If you want to know what torture is, try writing a 10-page paper on a not particularly interesting subject and, to top it off, make sure it's in APA format. For the uninitiated (and fortunate) APA format refers to the Publication Manual of the American Psychological Association. It's de rigueuer for writing papers for nursing courses, some of which are about as exciting as watching grass grow. Once I get started, the writing comes somewhat easily. But when it comes to formatting, you may as well ask me to explain calculus. The particular course I'm taking now requires that before a paper can be submitted, it has to be reviewed by an academic resource committee. I find it nothing short of amazing that the reviewers never have a comment about my content but instead hone in on the ample number of violations in APA format. This struggle dates way back to my college days when I chose to write a paper on Emily Dickinson for a prof who earned his doctoral dissertation on her poetry. I got an A for writing and an F for mechanics. Things aren't quite that bad, but pretty close! A few weeks ago, I accidentally deleted three days' worth of writing and couldn't retrieve it. I've since learned to hit the save button after every paragraph.
A friend recommended a program called Scholar Word, which is supposed to format for you, but I think I wasted my money. Anyway, I am in the process of writing and ordering the references so I will only have to type them once. And, in between, running to the kitchen for a pizzelle. I'm hoping to have this all wrapped up tonight so I can submit the accursed thing before Friday's deadline. It's difficult to think of dragging the Christmas decorations down from the attic or getting the tree when I have this obstacle in front of me, not to mention preparing for a second interview in a few days.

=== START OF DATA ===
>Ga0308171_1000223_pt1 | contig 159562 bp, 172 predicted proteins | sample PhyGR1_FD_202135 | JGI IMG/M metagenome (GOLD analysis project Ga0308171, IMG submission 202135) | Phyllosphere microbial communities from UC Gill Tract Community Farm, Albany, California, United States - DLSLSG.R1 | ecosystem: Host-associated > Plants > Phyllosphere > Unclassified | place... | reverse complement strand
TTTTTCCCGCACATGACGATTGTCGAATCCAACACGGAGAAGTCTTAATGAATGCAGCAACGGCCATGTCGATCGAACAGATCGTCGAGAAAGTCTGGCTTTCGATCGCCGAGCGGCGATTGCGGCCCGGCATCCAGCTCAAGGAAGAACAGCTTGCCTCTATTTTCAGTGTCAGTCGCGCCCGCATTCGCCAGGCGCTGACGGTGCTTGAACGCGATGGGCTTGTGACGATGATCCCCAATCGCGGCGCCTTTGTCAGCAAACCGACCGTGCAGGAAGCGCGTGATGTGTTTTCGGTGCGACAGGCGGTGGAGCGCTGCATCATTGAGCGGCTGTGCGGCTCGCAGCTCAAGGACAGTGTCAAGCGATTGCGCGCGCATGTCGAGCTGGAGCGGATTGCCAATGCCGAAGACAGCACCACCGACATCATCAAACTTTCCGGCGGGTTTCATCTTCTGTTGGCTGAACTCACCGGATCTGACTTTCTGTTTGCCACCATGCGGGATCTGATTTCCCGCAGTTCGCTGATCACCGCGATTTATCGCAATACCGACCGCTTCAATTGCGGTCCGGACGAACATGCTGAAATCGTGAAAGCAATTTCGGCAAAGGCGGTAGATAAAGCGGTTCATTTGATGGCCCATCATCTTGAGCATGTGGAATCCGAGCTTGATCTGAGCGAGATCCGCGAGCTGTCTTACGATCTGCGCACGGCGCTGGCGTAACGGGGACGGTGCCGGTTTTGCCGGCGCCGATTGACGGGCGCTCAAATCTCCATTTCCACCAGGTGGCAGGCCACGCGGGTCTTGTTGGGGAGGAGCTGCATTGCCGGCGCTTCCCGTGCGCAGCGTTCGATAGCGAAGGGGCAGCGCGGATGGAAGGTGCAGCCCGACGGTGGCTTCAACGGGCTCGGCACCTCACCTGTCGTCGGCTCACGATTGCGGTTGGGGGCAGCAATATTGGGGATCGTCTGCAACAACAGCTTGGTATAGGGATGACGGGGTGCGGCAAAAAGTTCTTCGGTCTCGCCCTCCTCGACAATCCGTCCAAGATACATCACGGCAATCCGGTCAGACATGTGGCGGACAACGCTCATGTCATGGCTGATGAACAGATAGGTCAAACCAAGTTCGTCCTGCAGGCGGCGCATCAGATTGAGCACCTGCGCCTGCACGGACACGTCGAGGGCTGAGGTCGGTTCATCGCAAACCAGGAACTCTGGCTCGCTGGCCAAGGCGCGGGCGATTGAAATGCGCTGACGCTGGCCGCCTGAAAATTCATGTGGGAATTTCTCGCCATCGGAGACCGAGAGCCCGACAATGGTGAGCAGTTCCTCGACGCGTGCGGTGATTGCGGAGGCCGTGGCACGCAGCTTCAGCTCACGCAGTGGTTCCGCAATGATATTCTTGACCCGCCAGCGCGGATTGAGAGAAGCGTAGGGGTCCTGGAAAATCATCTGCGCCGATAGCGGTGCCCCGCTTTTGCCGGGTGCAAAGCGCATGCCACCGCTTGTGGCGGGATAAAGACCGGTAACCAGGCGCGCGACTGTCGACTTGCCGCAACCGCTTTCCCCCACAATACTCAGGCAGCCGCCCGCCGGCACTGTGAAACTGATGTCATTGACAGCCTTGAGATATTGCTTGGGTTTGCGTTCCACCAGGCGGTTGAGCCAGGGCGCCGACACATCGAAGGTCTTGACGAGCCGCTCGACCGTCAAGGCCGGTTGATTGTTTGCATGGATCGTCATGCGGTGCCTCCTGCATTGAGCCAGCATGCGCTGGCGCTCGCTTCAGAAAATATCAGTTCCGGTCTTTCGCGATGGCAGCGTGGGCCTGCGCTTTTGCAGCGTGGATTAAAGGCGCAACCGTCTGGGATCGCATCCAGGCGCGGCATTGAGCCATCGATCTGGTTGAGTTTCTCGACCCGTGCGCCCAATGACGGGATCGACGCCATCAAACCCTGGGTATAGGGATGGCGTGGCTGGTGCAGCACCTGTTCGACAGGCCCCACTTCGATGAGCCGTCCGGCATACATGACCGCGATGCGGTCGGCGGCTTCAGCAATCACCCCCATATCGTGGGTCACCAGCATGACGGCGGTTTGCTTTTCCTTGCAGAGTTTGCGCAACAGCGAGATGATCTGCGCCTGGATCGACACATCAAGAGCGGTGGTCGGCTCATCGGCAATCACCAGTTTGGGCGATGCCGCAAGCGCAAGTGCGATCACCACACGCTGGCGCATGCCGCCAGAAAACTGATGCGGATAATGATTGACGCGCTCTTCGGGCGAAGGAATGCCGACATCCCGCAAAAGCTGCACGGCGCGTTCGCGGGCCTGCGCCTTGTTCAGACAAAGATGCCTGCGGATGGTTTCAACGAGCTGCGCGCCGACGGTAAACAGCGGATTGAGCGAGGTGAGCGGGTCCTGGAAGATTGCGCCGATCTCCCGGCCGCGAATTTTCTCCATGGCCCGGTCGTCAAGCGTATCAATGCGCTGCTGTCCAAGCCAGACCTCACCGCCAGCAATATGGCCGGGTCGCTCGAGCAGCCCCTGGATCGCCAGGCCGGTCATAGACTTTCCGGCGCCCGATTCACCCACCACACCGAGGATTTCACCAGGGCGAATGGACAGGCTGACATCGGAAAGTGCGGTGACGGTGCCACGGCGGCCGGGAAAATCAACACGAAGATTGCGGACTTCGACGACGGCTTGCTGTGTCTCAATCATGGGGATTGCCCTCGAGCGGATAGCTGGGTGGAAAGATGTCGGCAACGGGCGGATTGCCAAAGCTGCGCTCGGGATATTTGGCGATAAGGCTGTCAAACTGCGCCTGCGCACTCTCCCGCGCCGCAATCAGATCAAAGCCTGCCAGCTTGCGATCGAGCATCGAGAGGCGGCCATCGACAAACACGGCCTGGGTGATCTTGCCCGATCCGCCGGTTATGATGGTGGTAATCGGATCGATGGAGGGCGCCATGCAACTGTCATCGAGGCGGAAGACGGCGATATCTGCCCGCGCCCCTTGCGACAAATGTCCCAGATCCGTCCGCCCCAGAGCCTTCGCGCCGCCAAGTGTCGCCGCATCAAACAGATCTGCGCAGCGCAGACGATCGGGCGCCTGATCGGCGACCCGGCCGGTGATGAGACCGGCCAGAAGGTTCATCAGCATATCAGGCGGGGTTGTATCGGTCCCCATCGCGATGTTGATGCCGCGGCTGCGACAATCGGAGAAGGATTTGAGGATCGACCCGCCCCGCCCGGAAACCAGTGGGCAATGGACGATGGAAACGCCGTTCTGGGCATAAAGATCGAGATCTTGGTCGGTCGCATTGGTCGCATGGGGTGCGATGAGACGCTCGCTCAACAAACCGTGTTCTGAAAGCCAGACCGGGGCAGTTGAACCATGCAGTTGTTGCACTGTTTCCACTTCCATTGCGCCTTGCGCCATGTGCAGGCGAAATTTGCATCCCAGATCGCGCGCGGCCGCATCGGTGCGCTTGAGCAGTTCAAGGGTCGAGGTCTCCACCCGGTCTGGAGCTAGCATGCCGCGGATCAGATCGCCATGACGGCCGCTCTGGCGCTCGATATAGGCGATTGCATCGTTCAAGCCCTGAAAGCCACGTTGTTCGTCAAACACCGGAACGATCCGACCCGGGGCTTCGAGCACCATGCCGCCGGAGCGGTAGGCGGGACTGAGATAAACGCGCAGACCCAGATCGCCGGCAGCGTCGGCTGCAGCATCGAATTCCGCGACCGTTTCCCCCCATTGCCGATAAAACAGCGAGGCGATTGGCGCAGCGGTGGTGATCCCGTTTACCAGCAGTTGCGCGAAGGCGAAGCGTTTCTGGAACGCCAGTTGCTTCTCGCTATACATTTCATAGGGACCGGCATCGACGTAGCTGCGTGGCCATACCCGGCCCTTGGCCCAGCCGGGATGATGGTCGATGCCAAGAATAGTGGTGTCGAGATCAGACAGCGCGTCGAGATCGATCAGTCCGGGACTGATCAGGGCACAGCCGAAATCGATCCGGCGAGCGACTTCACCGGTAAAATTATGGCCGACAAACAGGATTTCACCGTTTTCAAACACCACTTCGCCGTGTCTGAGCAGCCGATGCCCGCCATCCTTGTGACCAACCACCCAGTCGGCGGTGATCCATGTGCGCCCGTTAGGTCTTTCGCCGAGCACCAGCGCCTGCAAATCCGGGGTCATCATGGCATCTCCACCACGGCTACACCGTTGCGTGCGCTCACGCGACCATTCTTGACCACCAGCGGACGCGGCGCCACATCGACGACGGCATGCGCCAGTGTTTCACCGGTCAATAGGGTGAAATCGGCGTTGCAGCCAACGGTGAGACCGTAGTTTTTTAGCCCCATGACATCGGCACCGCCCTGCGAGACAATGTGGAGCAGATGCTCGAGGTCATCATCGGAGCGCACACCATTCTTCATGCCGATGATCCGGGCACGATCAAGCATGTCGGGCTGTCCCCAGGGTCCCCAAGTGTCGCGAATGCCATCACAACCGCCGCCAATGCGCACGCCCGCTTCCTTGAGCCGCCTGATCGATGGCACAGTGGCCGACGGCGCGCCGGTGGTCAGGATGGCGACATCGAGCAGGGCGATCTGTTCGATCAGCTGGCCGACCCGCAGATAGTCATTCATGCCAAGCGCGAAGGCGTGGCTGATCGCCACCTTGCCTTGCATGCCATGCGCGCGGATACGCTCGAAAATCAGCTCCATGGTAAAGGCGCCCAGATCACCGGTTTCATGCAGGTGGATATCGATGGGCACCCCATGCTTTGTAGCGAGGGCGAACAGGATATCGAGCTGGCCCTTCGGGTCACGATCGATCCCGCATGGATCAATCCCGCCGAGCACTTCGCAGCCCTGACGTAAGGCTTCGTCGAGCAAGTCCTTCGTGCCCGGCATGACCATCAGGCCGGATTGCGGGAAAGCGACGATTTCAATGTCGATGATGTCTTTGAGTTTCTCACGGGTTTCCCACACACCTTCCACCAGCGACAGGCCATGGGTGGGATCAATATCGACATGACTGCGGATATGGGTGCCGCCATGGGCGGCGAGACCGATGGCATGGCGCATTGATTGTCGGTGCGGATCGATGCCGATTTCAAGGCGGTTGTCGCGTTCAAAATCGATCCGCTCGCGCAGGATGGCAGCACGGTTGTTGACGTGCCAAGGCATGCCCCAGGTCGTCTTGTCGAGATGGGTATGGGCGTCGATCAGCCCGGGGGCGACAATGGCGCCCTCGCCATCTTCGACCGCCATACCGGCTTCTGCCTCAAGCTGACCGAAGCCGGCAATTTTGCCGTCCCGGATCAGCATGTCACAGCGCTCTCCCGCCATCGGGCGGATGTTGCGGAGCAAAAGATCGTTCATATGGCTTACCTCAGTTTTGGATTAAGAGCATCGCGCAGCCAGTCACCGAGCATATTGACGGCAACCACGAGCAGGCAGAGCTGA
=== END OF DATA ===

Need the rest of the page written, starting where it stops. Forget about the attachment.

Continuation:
In the meantime, I was reading "Progress of a Soul" last night before retiring and I thought the passage I opened to was fitting, given how unpleasant I am finding this course. St. Teresa of Jesus was staying in yet another miserable inn and had the misfortune to be assigned the worst possible bed. The lopsidedness of the mattress made it impossible to roll over, and she commented that it gave her an inkling of what it must be like in hell, where one cannot change position and where there is no escape from the torments.
This isn't that bad. In a few days, it will be all over. And then I get to start all over again in January.
I usually don't decorate until after the Feast of the Immaculate Conception. I don't know why, but I've always had the innate sense that it was appropriate to wait until Dec. 8th. Now that it's the eve before, the lilac bush in the backyard is illuminated by miniature globes of blue. A little bit of the white stuff is all that's missing. It's my simple little gesture of love for Mary.